The morning glory or bind-weed family has about 55 to 60 genera and up to 1850 species.
Common genera include Argyreia, Calystegia, Convolvulus, Evolvulus, Ipomoea and Merremia.
It can be divided into 10 tribes including Convolvuleae (Convolvulus and Polymeria), Cuscuteae
(Cuscuta only), Ipomoeeae (Ipomoea only) and Merremieae with Merremia and 9 other genera.
Most are climbing or trailing herbs with some shrubs, lianas (woody vines) and a few trees.
Vines always twine to the right.
They can be annual or perennial and most have a milky sap.
The alternately arranged leaves are in a spiral.
Most have petioles but there are no stipules.
The leaves are usually simple but some are lobed or dissected and may appear compound.
Stomata are present as are hairs that are often branched.
Venation can be pinnate or palmate.
Inflorescences are mostly a single, axillary flower but may be terminal or a cluster.
There may be a pair of variously sized and shaped bracts and sometimes there are bracteoles.
Some species have enlarged bracts.
Most species have flowers on pedicels and these may become coiled or thickened.
The medium to large flowers are mostly bisexual and usually regular in shape.
They commonly have a hypogynous or nectiferous disc usually as a ring that can be a bright colour.
Flowers do not last more than a day.
The perianth has 2 whorls of 5 sepals and 5 petals.
The sepals are separate and mostly of equal size.
They may be persistent in the fruit.
The 5 petals are fused into a tube or a funnel or bell-shaped shaped corolla.
The lobes are usually small.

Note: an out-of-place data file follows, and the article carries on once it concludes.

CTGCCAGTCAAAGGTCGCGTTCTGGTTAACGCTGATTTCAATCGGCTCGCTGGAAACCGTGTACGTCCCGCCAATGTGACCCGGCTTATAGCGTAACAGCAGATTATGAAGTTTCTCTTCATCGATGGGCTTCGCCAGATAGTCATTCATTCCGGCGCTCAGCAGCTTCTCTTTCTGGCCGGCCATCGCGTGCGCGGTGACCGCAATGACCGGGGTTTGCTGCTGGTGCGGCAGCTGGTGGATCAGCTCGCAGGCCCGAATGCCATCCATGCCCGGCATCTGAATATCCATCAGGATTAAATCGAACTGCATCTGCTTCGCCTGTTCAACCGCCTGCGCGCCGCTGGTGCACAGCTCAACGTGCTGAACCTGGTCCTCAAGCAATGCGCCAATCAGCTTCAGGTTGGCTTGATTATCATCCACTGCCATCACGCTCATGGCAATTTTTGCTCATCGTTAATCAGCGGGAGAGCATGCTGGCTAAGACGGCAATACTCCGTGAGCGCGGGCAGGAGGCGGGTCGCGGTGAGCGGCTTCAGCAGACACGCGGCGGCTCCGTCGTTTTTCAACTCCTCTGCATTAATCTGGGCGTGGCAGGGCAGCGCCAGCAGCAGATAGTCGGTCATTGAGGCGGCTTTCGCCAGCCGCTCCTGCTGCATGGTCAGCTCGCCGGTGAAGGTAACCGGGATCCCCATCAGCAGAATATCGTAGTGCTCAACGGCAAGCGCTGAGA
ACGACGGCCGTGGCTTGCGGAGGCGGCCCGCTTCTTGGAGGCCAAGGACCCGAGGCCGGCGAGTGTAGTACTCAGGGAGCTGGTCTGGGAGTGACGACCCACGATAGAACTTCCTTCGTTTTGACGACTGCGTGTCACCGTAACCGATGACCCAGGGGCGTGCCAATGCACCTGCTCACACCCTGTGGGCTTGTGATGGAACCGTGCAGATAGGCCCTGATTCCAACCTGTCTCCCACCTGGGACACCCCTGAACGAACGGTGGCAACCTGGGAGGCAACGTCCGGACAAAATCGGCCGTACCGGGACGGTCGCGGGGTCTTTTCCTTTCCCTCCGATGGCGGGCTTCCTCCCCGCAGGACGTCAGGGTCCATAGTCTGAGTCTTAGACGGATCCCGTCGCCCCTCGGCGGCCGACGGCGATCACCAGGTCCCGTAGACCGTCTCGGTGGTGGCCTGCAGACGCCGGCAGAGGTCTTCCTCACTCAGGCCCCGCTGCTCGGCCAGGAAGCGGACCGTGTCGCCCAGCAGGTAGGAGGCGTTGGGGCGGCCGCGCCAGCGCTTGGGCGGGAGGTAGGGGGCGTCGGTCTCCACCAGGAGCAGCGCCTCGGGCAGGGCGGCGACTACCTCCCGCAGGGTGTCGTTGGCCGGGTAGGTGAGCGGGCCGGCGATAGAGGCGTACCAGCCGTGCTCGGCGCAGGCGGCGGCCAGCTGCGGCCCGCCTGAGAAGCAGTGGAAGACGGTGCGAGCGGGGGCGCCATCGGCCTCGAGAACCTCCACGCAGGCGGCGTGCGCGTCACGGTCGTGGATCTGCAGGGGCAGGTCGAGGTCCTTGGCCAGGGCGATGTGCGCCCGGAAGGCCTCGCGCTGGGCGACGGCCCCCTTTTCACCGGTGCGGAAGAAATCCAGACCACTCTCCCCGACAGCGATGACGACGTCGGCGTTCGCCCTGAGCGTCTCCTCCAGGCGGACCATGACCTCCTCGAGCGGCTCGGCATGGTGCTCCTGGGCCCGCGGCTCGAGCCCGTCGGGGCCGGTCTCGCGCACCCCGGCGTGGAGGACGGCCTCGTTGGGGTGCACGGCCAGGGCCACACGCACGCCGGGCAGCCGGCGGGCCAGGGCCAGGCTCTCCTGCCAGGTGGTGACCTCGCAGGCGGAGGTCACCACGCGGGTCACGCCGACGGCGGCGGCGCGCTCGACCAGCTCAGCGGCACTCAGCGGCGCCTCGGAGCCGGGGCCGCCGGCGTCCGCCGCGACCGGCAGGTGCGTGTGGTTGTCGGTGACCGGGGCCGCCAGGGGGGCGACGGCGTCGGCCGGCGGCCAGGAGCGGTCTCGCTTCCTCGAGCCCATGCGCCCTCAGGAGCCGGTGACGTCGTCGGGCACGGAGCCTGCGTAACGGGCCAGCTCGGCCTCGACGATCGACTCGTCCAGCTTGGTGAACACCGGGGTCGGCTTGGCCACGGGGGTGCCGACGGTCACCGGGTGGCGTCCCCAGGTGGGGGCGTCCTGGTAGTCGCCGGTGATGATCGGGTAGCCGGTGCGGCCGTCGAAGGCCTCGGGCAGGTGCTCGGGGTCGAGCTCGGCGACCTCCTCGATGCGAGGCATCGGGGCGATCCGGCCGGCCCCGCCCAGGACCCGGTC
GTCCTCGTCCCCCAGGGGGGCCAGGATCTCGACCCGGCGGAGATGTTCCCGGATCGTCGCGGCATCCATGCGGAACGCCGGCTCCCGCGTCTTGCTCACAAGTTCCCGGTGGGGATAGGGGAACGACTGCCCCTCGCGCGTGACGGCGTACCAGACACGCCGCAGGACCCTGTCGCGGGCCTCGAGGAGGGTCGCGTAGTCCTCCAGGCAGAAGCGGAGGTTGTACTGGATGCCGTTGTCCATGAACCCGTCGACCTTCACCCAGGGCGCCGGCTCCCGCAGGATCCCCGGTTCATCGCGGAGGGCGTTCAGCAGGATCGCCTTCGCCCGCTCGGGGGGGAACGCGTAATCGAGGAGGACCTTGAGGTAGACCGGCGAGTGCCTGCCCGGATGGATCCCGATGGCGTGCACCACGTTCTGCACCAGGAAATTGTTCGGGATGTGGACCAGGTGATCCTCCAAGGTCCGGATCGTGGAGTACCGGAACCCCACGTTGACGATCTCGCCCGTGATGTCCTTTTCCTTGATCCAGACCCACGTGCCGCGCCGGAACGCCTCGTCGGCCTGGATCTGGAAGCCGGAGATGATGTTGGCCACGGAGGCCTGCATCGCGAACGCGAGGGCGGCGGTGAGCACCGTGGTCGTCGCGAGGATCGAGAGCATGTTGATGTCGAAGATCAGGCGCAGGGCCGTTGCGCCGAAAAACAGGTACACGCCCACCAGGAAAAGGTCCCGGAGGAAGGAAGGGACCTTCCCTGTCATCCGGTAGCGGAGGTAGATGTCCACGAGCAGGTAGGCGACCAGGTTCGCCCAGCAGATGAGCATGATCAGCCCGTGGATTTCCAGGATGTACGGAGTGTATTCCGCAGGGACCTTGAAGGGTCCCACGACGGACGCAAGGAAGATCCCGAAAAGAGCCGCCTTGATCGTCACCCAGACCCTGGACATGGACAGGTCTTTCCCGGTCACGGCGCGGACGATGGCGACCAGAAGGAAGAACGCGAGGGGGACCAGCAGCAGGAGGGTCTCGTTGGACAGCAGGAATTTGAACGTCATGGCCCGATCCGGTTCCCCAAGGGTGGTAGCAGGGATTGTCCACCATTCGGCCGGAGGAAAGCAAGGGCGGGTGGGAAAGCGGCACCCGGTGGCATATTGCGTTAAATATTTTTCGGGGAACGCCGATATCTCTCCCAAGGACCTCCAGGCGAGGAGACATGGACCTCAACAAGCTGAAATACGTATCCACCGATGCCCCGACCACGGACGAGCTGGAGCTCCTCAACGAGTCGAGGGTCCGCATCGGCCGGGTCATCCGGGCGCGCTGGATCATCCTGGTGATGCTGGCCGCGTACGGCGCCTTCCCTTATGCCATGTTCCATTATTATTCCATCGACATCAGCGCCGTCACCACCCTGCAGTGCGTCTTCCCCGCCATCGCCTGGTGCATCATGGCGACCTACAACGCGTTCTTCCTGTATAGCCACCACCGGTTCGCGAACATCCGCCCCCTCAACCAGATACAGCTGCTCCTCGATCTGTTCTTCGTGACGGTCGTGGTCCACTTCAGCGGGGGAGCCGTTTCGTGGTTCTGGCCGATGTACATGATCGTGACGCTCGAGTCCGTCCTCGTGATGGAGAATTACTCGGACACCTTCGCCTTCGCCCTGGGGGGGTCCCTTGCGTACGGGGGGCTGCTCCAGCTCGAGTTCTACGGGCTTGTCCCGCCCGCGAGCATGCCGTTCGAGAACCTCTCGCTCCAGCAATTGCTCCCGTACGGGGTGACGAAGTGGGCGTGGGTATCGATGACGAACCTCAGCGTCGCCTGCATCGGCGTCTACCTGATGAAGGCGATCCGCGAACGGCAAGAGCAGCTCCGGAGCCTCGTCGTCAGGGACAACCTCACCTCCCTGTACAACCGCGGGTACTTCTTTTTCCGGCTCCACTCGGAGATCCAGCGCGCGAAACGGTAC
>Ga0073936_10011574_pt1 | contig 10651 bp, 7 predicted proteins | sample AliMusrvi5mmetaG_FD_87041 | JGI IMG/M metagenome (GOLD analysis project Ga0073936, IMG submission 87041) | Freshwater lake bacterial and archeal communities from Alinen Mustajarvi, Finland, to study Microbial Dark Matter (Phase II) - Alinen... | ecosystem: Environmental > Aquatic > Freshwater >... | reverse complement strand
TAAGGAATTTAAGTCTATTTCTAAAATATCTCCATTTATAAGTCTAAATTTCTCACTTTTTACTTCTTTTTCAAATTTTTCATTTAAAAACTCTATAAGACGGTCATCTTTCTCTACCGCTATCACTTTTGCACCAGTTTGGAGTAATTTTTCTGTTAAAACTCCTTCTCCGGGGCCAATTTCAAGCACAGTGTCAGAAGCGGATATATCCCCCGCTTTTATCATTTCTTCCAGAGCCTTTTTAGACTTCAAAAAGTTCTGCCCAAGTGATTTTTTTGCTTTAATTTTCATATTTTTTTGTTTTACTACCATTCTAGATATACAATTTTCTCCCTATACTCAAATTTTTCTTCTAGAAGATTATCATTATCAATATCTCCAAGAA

Petals are usually folded or plaited in the bud.
Colours are most commonly pink, violet or white but can be blue, red or yellow.
Each petal has a thick band or crease that may be brighter or hairy.
The 5 separate stamens are fused to the base (or middle) of the corolla tube.
They alternate with the petal lobes and are often unequal in size.
The anthers dehisce via longitudinal slits either inwards or outwards.
In most species the superior ovary is formed from 2 (to 5) fused carpels with 2 (to 5) locules.
Each locule usually has 2 (1) ovules with basal placentation.
Typically there is a single style that may have a forked end.
There are some species in which the 2 ovaries are separate but their styles are fused.
Styles may arise from the top or base of the ovary.
Style and stigma characteristics are helpful in distinguishing species.
The fruit are mostly a capsule, occasionally a berry or nut.
Capsules can open into the chambers (loculicidal), around the centre or irregularly.
The often shiny black seeds may or may not be hairy.
Unusual members of the family are the parasitic Cuscuta species with leaves absent or reduced to scales.
Convolvulaceae and Solanaceae are the 2 main families in the order Solanales and have many features in common.
Solanaceae flowers have sepals that are fused, in Convolvulaceae they are separate.